Social Determinants of Health Among the Rural African American Population


Disparities between African American and White rural residents were found across multiple sociodemographic domains. Individually, rural African American residents were more likely to have low educational attainment, to be impoverished, to be disabled, and to lack home Internet access than their white peers. In addition, rural African American individuals were more likely than their White peers to live in counties where these problems are widespread, suggesting lower availability of community resources that could supplement individual family resources. As a likely consequence, residents of high African American counties were more likely to report fair to poor health and to experience a variety of adverse health conditions including HIV. In context, it is not surprising that mortality rates for rural African American populations exceeded those not only of White rural residents but of urban African American residents as well.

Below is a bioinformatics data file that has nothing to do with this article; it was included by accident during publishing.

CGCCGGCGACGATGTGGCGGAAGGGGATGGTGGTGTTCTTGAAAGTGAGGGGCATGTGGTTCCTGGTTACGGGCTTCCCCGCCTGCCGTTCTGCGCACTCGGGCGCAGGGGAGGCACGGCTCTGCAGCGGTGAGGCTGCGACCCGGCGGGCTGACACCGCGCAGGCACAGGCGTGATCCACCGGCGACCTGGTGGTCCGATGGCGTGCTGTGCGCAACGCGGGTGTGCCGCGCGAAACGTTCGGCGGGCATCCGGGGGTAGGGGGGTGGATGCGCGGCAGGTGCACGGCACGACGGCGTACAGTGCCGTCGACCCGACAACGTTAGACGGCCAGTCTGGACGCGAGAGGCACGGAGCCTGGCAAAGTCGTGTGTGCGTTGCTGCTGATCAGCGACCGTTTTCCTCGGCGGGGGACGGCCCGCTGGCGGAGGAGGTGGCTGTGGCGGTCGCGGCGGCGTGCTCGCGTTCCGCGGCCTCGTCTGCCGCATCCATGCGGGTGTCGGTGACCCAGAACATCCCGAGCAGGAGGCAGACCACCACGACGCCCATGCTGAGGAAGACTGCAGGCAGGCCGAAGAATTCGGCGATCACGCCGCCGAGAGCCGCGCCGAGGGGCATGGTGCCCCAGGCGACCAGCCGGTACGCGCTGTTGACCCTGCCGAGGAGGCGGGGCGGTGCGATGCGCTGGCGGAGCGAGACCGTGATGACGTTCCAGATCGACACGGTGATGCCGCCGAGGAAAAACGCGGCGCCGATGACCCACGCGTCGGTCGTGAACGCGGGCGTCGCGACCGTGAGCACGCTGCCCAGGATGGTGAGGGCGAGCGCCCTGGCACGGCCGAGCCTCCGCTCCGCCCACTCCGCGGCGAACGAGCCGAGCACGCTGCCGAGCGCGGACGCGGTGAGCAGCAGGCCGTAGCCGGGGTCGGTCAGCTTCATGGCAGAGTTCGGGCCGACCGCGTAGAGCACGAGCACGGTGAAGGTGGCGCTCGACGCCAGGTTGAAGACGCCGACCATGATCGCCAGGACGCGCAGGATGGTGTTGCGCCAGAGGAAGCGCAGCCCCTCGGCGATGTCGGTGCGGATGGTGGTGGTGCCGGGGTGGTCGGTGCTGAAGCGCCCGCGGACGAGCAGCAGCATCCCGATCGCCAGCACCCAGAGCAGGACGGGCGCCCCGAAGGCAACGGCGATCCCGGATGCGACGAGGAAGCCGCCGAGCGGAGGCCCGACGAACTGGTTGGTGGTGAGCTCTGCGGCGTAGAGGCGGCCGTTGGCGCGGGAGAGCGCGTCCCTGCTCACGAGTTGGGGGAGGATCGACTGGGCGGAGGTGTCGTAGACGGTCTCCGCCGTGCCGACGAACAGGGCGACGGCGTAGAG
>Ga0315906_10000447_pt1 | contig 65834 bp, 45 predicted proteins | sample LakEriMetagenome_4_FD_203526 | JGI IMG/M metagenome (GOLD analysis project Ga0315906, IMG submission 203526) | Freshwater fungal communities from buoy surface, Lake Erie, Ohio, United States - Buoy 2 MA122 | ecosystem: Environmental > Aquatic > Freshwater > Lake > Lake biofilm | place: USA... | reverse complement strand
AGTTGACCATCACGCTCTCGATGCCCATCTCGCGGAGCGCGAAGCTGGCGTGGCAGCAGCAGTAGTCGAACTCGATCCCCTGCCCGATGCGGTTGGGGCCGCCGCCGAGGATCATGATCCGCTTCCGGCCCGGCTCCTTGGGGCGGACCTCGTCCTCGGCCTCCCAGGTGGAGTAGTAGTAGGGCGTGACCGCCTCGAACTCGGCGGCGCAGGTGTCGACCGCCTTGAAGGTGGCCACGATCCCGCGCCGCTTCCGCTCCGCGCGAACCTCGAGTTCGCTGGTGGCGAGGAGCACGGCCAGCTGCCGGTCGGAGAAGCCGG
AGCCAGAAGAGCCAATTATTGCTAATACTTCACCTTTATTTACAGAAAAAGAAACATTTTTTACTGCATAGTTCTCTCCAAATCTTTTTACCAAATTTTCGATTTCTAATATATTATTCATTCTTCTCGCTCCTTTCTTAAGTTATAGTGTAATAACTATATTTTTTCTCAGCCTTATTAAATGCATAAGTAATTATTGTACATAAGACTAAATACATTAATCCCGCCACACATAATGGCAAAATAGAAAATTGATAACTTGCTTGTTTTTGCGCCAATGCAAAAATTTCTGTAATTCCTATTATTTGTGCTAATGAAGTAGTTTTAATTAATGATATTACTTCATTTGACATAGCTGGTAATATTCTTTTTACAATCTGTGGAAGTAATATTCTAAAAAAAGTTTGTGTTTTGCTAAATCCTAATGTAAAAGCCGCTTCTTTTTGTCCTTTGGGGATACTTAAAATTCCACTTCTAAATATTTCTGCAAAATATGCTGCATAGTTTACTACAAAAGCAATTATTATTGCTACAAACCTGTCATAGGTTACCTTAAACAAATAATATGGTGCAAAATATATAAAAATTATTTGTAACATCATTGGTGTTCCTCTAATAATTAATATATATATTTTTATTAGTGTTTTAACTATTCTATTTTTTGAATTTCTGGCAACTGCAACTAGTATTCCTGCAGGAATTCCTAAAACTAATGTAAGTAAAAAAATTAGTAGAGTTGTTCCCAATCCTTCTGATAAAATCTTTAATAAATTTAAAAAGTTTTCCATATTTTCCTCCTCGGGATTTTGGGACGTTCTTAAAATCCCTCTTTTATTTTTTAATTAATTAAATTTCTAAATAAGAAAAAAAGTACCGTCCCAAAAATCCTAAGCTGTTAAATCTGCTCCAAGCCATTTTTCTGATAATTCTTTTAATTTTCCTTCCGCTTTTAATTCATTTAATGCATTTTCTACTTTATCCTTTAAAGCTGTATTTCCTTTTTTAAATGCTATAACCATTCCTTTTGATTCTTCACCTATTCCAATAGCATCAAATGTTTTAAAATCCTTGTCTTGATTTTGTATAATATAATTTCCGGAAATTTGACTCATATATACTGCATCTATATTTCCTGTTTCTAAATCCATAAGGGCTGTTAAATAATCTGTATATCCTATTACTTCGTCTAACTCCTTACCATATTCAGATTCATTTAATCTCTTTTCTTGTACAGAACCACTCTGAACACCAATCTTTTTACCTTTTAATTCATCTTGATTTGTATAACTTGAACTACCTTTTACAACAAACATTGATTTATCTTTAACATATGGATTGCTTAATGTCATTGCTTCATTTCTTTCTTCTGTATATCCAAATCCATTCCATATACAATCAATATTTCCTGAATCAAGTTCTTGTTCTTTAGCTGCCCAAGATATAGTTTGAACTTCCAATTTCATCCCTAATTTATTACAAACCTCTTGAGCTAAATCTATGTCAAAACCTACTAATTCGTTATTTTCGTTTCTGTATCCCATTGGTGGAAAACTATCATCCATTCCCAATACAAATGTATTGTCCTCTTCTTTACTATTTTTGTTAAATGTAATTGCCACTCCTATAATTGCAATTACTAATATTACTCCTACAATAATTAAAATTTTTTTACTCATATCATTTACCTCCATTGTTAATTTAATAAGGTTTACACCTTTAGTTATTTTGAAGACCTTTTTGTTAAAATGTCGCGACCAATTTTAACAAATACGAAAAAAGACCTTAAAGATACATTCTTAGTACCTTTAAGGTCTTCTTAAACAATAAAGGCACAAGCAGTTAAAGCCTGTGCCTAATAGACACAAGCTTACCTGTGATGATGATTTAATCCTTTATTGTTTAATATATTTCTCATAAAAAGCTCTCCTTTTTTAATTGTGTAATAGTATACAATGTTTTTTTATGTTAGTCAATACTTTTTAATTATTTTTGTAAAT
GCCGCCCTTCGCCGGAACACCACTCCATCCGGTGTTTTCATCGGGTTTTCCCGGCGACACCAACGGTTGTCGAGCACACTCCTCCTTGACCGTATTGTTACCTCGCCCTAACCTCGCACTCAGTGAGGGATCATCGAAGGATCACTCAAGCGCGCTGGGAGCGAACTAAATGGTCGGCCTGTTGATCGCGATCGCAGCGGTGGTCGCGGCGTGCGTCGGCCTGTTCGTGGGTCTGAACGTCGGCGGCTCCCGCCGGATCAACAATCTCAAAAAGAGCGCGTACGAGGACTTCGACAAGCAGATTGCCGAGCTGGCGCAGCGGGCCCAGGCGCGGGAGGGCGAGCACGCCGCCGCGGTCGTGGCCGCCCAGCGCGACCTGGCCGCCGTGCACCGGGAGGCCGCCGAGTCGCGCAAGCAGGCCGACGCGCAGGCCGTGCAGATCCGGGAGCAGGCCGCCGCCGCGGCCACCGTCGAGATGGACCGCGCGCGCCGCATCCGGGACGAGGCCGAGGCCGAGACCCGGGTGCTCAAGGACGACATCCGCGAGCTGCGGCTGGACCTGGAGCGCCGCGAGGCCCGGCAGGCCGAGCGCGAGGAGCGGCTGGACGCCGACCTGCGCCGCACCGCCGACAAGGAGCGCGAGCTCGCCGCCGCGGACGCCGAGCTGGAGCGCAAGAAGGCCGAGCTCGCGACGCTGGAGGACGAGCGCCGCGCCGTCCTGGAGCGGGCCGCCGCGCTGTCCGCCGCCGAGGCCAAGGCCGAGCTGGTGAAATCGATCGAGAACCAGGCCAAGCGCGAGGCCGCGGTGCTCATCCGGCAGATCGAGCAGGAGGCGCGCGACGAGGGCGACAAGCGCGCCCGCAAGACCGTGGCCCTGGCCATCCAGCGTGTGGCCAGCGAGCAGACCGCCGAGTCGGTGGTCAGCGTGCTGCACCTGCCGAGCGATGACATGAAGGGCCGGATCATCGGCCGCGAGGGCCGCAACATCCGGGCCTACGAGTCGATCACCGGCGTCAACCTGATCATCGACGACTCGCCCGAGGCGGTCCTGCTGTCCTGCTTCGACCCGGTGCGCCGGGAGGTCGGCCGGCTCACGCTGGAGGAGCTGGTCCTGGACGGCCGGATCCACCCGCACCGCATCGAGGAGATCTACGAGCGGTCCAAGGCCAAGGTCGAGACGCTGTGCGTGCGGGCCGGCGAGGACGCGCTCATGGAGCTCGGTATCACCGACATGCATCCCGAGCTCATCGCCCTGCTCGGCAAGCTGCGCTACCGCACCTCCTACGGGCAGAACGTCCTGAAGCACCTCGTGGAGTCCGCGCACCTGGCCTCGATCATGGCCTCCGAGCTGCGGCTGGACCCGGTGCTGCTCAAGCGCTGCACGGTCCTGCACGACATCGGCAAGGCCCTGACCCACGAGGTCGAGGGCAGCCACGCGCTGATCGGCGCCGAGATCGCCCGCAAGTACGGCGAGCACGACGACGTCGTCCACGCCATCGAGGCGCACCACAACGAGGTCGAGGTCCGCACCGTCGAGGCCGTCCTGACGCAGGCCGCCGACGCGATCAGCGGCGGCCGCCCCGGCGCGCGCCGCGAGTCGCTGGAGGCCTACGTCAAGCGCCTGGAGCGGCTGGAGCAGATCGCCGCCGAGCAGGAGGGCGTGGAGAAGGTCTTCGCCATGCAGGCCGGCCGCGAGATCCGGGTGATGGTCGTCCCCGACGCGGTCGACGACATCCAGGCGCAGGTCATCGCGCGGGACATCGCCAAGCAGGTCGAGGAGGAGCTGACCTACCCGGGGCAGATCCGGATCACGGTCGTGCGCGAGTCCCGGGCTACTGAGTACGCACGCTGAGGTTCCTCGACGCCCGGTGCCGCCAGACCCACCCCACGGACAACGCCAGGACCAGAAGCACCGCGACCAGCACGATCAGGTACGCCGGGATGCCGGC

Changing the outlook for rural African American populations requires actions beyond the realm of health policy alone. State and local policymakers and philanthropic organizations should consider the promotion of cross-sectoral efforts. Focusing on improving high school graduation rates and promoting local economic development are two examples of ways to improve eventual health outcomes.

Rural and Minority Health Research Center
Janice Probst, Fozia Ajmal